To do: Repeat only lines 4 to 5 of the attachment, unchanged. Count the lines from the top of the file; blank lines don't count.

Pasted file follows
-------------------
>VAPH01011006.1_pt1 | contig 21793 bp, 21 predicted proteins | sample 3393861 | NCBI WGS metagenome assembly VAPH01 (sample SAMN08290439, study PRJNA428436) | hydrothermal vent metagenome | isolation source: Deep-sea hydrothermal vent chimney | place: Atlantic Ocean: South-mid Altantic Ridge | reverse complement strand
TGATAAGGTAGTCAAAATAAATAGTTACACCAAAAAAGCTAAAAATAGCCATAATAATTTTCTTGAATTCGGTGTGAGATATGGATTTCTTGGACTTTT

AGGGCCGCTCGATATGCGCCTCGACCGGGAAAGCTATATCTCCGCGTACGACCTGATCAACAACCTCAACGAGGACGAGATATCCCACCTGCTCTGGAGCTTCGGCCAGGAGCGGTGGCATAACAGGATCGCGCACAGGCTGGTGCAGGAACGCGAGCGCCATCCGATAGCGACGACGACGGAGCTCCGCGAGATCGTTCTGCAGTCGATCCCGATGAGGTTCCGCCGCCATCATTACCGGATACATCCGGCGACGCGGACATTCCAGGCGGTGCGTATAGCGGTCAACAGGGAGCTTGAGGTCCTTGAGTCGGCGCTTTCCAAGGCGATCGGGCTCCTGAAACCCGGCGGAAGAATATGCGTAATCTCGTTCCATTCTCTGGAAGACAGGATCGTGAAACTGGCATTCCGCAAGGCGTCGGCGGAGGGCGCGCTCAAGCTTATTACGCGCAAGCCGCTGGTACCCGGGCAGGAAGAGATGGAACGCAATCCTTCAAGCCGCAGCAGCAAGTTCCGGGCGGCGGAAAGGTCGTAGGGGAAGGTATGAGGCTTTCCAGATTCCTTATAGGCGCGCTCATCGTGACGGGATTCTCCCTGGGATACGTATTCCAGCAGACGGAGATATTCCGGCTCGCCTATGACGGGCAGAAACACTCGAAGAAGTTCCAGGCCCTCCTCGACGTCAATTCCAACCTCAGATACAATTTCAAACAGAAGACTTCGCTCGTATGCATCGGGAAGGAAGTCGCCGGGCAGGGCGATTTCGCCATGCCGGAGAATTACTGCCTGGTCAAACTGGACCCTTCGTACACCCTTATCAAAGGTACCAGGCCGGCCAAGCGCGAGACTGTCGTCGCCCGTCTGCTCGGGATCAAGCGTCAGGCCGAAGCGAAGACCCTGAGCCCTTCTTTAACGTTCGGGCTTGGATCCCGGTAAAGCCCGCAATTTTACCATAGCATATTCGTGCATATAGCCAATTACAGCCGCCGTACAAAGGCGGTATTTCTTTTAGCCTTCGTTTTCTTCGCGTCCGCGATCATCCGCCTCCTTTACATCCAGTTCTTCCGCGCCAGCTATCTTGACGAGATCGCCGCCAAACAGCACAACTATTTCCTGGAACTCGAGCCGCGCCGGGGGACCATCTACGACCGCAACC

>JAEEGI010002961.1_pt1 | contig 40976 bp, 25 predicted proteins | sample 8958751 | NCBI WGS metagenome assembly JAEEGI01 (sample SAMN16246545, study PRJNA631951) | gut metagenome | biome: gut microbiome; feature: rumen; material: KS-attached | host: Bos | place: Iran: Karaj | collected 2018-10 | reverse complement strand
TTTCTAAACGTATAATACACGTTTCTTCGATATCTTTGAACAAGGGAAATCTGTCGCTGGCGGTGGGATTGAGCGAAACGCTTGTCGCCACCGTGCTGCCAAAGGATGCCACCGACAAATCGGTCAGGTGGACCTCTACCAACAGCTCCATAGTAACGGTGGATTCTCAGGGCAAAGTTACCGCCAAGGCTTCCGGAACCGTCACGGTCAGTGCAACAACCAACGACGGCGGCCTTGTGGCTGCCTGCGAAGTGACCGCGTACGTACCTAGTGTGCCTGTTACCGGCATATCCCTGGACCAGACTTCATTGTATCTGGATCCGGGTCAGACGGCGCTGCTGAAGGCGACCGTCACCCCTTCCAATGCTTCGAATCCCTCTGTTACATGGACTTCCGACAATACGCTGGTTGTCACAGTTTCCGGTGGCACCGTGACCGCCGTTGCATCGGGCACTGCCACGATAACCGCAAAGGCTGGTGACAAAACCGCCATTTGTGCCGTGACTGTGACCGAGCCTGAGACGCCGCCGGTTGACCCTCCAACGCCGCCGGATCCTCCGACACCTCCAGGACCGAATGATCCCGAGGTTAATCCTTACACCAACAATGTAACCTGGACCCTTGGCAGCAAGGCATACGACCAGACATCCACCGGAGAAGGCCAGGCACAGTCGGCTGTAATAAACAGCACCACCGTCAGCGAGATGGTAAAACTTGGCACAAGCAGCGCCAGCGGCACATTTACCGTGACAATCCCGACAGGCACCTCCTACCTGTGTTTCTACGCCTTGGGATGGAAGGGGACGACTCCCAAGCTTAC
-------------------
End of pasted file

>JAEEGI010002961.1_pt1 | contig 40976 bp, 25 predicted proteins | sample 8958751 | NCBI WGS metagenome assembly JAEEGI01 (sample SAMN16246545, study PRJNA631951) | gut metagenome | biome: gut microbiome; feature: rumen; material: KS-attached | host: Bos | place: Iran: Karaj | collected 2018-10 | reverse complement strand
TTTCTAAACGTATAATACACGTTTCTTCGATATCTTTGAACAAGGGAAATCTGTCGCTGGCGGTGGGATTGAGCGAAACGCTTGTCGCCACCGTGCTGCCAAAGGATGCCACCGACAAATCGGTCAGGTGGACCTCTACCAACAGCTCCATAGTAACGGTGGATTCTCAGGGCAAAGTTACCGCCAAGGCTTCCGGAACCGTCACGGTCAGTGCAACAACCAACGACGGCGGCCTTGTGGCTGCCTGCGAAGTGACCGCGTACGTACCTAGTGTGCCTGTTACCGGCATATCCCTGGACCAGACTTCATTGTATCTGGATCCGGGTCAGACGGCGCTGCTGAAGGCGACCGTCACCCCTTCCAATGCTTCGAATCCCTCTGTTACATGGACTTCCGACAATACGCTGGTTGTCACAGTTTCCGGTGGCACCGTGACCGCCGTTGCATCGGGCACTGCCACGATAACCGCAAAGGCTGGTGACAAAACCGCCATTTGTGCCGTGACTGTGACCGAGCCTGAGACGCCGCCGGTTGACCCTCCAACGCCGCCGGATCCTCCGACACCTCCAGGACCGAATGATCCCGAGGTTAATCCTTACACCAACAATGTAACCTGGACCCTTGGCAGCAAGGCATACGACCAGACATCCACCGGAGAAGGCCAGGCACAGTCGGCTGTAATAAACAGCACCACCGTCAGCGAGATGGTAAAACTTGGCACAAGCAGCGCCAGCGGCACATTTACCGTGACAATCCCGACAGGCACCTCCTACCTGTGTTTCTACGCCTTGGGATGGAAGGGGACGACTCCCAAGCTTAC